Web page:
BERNIE ECCLESTONE (Chief executive officer, Formula One Management Ltd.): (What is your feeling for the fans?): "I feel sorry for them."
TAKUMA SATO (#4 Lucky Strike BAR Honda): "I feel very bad for the people who came here to support today. Sorry." (Did you want to race given the conditions?): "Of course, everybody wanted to race."
PAUL STODDART (Team principal, Minardi F1 Team): "First of all, our sincere apologies go out to the race fans, both here at Indianapolis and indeed, around the world, for the farce that took place at Indianapolis this afternoon. This really was a time when Formula One needed to put sport above politics, but sadly, this did not occur. Earlier on today, nine of the 10 competing teams had agreed that, in the interests of safety, a temporary chicane needed to be placed before the final turn, and that unless that took place, the nine teams would not compete. This idea was rejected by FIA President Max Mosley, and in no uncertain terms, the teams were told that, should this occur, there would be no race. This, in my opinion, is clearly not in the interests of the sport, the American public, or Formula One fans around the world. I have complete sympathy with the Michelin teams, and can take neither satisfaction from, nor interest in, this afternoon's race, if you can call it that. For the avoidance of doubt, Minardi only participated when it became clear that Jordan had changed its decision to compete from this morning. I sincerely hope that valuable lessons are taken away from here today before we destroy the sport we love with politics. A solution, which would have allowed the United States Grand Prix to have proceeded unaffected today existed, but was resisted by the FIA and not supported by Ferrari, who claimed it was not their problem."
JENSON BUTTON (#3 Lucky Strike BAR Honda): "It's disappointing that we can't race, but we're not going to race if it's not safe." (About the fans): "It's very disappointing for them, I'm sure. They have to realize that if it's not safe to drive, we have to be careful because we're traveling at high speed. There's not much we can do about it. We can't do much. We have to think about our safety first."
FLAVIO BRIATORE (Team principal, Mild Seven Renault F1 Team): "We said we didn't want to race with this situation like this. We wanted a chicane, and it would take less than one hour to put that in and make everybody happy. (What message to the Indianapolis fans?): "Only that I am sorry, I'm sorry for the fans, but there was no question for us to race here." (But how can a multi-million pound sport that that travels around the world has global exposure find itself in this situation?): "Sometimes you have a problem with a car, you break the suspension, and you tell the driver come back to the garage. This was a technical problem, and we needed to sure the problem was cured, but all we asked for was a different configuration this year, that was possible to change." (So why did that not happen?): "You need to ask the Federation." (We have reports that some fans are throwing things onto the track): "We are sad, our mechanics are sad, the drivers are sad we want to race, we want to race. We don't care if Ferrari started up front. We wanted to race for no points."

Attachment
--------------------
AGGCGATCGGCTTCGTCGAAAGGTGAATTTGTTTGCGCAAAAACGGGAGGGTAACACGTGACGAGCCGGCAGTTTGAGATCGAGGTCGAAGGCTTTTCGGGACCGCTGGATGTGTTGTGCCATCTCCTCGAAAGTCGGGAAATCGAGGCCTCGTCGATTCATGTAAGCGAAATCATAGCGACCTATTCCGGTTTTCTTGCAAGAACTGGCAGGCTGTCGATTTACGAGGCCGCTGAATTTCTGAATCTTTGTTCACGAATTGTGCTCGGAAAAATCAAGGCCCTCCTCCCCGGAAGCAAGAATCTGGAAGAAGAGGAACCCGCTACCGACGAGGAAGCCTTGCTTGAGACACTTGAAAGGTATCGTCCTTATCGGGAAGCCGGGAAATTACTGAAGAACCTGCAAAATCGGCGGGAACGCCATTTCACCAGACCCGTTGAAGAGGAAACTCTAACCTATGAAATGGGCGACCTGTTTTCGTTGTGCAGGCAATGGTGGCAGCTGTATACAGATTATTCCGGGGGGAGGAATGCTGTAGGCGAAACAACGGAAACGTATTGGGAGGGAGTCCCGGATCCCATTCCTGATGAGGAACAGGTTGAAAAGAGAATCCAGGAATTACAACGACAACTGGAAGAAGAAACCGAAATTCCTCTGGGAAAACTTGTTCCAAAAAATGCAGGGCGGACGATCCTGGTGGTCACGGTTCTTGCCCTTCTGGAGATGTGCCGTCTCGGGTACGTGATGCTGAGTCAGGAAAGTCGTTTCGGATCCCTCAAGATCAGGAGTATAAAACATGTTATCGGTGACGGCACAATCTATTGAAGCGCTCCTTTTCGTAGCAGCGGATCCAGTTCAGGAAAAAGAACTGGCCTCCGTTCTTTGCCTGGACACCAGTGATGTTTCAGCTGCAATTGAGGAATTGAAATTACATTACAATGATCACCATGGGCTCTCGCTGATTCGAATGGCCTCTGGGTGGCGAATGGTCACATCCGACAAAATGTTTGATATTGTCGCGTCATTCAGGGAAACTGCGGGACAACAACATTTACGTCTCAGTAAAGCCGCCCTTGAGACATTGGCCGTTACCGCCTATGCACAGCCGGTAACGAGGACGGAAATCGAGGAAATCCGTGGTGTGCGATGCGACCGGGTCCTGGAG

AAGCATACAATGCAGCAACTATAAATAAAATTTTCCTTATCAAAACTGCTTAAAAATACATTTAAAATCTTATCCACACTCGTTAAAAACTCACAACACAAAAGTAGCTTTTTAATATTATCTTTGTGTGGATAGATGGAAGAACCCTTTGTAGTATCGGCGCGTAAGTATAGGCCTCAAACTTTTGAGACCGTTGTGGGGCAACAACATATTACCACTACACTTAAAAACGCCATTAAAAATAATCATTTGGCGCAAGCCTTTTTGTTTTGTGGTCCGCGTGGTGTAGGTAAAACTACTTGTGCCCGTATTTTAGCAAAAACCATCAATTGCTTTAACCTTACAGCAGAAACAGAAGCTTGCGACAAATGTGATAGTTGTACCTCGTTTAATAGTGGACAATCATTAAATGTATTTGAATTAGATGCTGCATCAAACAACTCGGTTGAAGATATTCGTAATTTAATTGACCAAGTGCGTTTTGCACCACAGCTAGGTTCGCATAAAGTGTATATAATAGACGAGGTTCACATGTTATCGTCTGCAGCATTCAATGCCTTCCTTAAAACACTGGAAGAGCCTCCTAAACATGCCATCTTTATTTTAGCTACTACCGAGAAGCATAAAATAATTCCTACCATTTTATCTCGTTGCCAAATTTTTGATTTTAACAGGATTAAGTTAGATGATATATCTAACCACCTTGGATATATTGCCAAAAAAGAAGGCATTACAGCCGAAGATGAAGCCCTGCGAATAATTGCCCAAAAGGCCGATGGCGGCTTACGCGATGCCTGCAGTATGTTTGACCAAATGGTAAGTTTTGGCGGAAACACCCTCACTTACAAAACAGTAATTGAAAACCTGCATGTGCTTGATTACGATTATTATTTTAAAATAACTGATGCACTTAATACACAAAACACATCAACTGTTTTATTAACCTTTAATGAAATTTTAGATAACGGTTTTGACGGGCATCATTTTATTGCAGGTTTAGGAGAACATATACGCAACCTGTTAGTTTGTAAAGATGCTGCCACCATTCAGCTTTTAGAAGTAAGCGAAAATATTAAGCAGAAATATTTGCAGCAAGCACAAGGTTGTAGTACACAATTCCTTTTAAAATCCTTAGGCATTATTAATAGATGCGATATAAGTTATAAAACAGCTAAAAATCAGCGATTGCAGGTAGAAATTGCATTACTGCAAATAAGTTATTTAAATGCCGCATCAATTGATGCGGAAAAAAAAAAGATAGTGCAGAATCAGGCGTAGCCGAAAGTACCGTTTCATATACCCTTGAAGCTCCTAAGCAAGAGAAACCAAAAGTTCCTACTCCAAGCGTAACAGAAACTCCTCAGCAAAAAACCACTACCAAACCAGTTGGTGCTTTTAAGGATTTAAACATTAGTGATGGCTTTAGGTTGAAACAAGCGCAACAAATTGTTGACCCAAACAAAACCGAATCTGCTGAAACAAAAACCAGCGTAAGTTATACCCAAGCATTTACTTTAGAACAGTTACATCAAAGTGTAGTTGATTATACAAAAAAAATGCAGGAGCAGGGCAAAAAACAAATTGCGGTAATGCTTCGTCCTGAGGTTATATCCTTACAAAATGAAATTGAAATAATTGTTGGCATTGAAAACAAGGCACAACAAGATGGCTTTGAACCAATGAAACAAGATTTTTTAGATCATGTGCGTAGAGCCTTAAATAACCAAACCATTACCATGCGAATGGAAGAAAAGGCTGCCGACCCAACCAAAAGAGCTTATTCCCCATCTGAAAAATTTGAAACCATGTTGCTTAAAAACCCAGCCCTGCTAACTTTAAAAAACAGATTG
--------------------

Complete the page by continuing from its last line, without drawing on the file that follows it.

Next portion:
NORBERT HAUG (Vice president, Mercedes Benz Motorsports): "We took the decision. We offered a compromise that was not possible. We would have liked to have raced for the spectators especially, but this is not the case which said. We just followed the advice of our tire partner, Michelin, and if they had safety concerns we cannot race. We offered a compromise that was not possible. That is why we have a race with six cars right now." (Will this hurt Daimler-Chrysler in America?): "No, everyone will understand if there are safety concerns. We cannot influence that. We have a partnership with Michelin, and I find it very brave of them to say we have some concerns and react accordingly." (Will there be legal issues with IMS CEO Tony George?): "We cannot race if we have tire problems. That is quite obvious. It is sad. We offered a compromise, which wasn't taken. I understand the rules are the rules, but at least we tried to find a way to do it."
TSUTOMU TOMITA (Team principal, Panasonic Toyota Racing): "First, we would like to apologize to all the race fans and sponsors watching, both here and around the world. We are sorry to have to take this decision, particularly in the light of Jarno Trulli's pole position here yesterday. But the safety of our drivers always has to come first. After a detailed explanation of the tire problems encountered this weekend, we could not legitimately send our drivers out for a race distance. Therefore, we did not race either car this afternoon. We look forward to returning to the track at the French Grand Prix in a fortnight."
NICK HEIDFELD (#8 BMW WilliamsF1 Team): "Basically, Michelin took the decision that it was too dangerous. It is very unfortunate for all of us, especially for the spectators. I am sorry, but we didn't have a choice. This decision was made on the grounds of safety. They do not want to hurt any drivers, and they do not want to hurt any spectators. It is very bad, but at least we do not try to kill anybody. There was a problem on one of our tires. Only a small one, but we didn't know how it would be if we were to continue. There were a lot of problems on the other cars. We have seen last year how bad it can be. In the end, it was simply Michelin's decision. They are our partners, and they advised all the teams that it would not be safe to run and asked us not to do it. To be honest, I think this is a disaster for Formula One in the United States. As drivers, we would have liked to drive, but there is nothing we could have done from the driver's side."